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/GS compiler option Micorsoft developed added an extra cookie before the return address and before returning the cookie is checked, if it is intact then return address is safe

why ever would this assumption hold ? In my understanding this just makes hacker's lives a bit harder to now keeping the cookie intact.

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marked as duplicate by Terry Chia, Xander, Adnan, TildalWave, Scott Pack Dec 19 '13 at 19:44

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The stack cookie (also known as "canary") does not prevent the return address from being overwritten, but it increases the chances that the code notices the overwrite before fatefully following the overwritten return address.

This is heuristic: the idea is that most buffer overflows which end up with overwriting the return address proceed sequentially from a stack buffer, one the "other side" of the cookie slot, thus will also overwrite the cookie. "Keeping the cookie intact" requires that the attacker can somehow make a "jumping overflow" (it happens, but rarely) or can obtain the cookie value so that he can overwrite the cookie value with itself. Obtaining the cookie value is hard since it is normally chosen randomly at execution time (details vary depending on the OS and OS version), and not advertised; in some rare situations, the attacker can obtain the cookie value indirectly from the consequences of another exploitable vulnerability.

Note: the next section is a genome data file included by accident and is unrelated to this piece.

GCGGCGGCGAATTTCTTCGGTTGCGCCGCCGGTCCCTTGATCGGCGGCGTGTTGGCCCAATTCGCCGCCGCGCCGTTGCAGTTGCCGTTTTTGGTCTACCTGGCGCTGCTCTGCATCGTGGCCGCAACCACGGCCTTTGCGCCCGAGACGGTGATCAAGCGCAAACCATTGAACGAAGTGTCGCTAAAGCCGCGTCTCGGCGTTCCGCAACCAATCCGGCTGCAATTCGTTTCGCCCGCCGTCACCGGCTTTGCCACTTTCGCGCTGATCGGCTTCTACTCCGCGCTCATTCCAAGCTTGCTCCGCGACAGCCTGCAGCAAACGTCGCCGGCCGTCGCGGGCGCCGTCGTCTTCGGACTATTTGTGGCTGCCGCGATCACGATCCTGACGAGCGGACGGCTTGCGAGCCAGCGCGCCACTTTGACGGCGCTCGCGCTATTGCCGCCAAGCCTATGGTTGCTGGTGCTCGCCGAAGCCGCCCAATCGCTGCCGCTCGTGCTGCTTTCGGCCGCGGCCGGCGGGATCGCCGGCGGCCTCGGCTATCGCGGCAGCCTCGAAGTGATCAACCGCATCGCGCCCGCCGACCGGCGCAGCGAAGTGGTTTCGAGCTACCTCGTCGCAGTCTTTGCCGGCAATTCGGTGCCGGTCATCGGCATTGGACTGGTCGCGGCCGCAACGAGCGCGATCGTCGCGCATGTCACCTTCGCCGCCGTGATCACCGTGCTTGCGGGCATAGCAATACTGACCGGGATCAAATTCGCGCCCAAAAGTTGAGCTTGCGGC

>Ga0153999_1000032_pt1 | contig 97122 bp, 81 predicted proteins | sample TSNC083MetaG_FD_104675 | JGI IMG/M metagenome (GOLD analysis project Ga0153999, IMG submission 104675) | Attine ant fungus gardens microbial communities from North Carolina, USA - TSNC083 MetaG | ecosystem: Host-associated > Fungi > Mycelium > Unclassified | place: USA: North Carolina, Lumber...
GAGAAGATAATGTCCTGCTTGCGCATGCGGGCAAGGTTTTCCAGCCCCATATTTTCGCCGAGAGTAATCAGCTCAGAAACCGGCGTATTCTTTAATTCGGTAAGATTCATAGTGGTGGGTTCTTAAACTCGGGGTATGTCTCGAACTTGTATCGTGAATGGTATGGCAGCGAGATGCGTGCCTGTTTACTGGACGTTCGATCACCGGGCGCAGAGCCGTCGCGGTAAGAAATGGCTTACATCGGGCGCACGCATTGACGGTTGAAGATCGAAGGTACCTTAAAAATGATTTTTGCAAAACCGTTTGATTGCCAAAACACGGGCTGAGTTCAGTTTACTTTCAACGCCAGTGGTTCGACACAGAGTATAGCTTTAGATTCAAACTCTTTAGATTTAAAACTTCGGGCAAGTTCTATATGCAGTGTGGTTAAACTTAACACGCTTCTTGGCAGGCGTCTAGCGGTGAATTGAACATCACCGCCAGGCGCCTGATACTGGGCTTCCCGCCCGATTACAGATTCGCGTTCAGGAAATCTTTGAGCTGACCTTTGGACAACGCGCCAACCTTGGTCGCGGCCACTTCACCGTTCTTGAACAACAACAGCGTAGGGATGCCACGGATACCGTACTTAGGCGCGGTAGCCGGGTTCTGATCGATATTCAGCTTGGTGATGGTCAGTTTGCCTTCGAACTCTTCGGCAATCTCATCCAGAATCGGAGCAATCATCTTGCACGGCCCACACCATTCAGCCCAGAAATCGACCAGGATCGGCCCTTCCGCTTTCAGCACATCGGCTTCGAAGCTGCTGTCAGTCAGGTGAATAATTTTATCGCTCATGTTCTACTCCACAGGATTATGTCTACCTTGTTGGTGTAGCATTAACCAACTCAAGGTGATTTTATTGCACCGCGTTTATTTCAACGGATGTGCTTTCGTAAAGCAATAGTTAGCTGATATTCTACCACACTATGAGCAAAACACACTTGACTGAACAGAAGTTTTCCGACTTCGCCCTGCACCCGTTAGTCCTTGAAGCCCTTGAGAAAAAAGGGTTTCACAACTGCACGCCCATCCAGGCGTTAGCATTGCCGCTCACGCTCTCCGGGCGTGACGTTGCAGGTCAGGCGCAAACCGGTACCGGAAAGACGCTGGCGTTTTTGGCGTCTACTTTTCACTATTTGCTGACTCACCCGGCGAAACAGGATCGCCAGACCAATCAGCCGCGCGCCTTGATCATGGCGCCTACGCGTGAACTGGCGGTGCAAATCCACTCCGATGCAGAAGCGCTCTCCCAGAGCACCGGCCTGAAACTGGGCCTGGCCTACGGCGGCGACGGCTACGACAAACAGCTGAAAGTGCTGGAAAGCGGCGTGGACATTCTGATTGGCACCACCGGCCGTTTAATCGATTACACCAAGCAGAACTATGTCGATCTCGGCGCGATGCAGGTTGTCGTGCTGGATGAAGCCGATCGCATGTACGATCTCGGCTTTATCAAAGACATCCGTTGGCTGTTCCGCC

In practice the stack cookie makes the attacker's life a bit harder, but for a quite big bit. It is not 100% effective, as a defence mechanism, but it is not trivially worked around either.

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A stack canary protects the return address on the stack by first checking the canary value before moving the return address from the stack to the EIP. In order to overwritten the return address on the stack with a stack based buffer overflow the canny must be over written. If it is known that the return address on the stack was overwritten then program can exit safely without passing the flow of execution to the attacker.

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